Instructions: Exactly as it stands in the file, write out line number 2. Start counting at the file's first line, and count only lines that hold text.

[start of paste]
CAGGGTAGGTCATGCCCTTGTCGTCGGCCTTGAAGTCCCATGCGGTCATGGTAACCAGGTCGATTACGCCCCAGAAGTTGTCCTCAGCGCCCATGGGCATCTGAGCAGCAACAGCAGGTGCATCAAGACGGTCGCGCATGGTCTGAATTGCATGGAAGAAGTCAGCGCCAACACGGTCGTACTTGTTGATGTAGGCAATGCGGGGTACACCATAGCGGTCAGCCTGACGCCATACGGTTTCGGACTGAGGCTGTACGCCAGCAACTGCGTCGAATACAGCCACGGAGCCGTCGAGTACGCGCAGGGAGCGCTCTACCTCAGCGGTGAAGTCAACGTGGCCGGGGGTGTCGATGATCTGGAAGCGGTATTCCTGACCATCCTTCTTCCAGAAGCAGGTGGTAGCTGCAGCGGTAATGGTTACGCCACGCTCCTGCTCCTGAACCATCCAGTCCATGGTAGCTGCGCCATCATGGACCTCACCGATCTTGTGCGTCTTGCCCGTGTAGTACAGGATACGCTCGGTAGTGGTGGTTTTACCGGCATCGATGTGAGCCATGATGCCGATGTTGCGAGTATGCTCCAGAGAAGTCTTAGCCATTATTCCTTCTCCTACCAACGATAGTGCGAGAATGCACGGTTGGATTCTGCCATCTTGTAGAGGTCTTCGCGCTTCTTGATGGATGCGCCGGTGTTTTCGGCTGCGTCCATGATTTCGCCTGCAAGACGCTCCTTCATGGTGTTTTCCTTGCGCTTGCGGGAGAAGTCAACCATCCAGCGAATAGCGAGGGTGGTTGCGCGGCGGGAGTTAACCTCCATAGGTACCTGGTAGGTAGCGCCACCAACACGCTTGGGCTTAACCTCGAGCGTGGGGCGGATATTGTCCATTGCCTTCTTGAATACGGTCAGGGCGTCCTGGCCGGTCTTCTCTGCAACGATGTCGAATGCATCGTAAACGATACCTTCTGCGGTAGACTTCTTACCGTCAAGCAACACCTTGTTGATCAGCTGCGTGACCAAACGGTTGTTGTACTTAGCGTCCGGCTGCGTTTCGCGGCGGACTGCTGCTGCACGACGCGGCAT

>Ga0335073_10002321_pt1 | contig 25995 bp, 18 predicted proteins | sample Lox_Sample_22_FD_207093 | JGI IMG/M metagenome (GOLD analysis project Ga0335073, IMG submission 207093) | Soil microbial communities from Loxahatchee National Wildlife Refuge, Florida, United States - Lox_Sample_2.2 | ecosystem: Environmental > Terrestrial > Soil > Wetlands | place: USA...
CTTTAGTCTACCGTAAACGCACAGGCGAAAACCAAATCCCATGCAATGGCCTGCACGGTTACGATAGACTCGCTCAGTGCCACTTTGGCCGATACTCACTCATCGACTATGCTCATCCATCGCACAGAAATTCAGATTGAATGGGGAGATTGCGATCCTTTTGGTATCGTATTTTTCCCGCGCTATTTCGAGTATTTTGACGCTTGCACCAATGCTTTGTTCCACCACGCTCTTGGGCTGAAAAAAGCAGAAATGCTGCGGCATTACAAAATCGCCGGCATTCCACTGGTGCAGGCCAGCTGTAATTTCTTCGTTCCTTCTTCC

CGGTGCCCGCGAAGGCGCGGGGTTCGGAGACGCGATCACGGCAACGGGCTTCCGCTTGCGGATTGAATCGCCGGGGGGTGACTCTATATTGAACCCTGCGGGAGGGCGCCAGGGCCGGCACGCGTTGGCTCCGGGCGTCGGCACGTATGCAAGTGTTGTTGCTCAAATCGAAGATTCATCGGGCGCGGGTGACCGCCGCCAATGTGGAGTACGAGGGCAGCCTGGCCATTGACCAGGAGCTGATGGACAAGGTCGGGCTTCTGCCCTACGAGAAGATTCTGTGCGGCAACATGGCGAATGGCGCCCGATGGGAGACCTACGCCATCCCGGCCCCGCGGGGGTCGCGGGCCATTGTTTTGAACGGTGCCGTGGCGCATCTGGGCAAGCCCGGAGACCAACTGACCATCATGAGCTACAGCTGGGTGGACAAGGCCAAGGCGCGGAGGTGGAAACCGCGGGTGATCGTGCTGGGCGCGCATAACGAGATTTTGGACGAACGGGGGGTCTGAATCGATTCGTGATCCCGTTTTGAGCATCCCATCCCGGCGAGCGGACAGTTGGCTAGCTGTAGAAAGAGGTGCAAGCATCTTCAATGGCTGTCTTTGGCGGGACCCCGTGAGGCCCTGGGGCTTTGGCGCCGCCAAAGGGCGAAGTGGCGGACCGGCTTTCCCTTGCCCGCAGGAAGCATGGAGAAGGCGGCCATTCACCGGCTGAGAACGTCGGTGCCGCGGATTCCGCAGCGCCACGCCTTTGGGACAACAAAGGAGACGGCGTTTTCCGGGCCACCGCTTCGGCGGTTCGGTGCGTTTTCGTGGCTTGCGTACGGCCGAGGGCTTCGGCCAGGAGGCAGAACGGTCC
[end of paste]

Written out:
>Ga0335073_10002321_pt1 | contig 25995 bp, 18 predicted proteins | sample Lox_Sample_22_FD_207093 | JGI IMG/M metagenome (GOLD analysis project Ga0335073, IMG submission 207093) | Soil microbial communities from Loxahatchee National Wildlife Refuge, Florida, United States - Lox_Sample_2.2 | ecosystem: Environmental > Terrestrial > Soil > Wetlands | place: USA...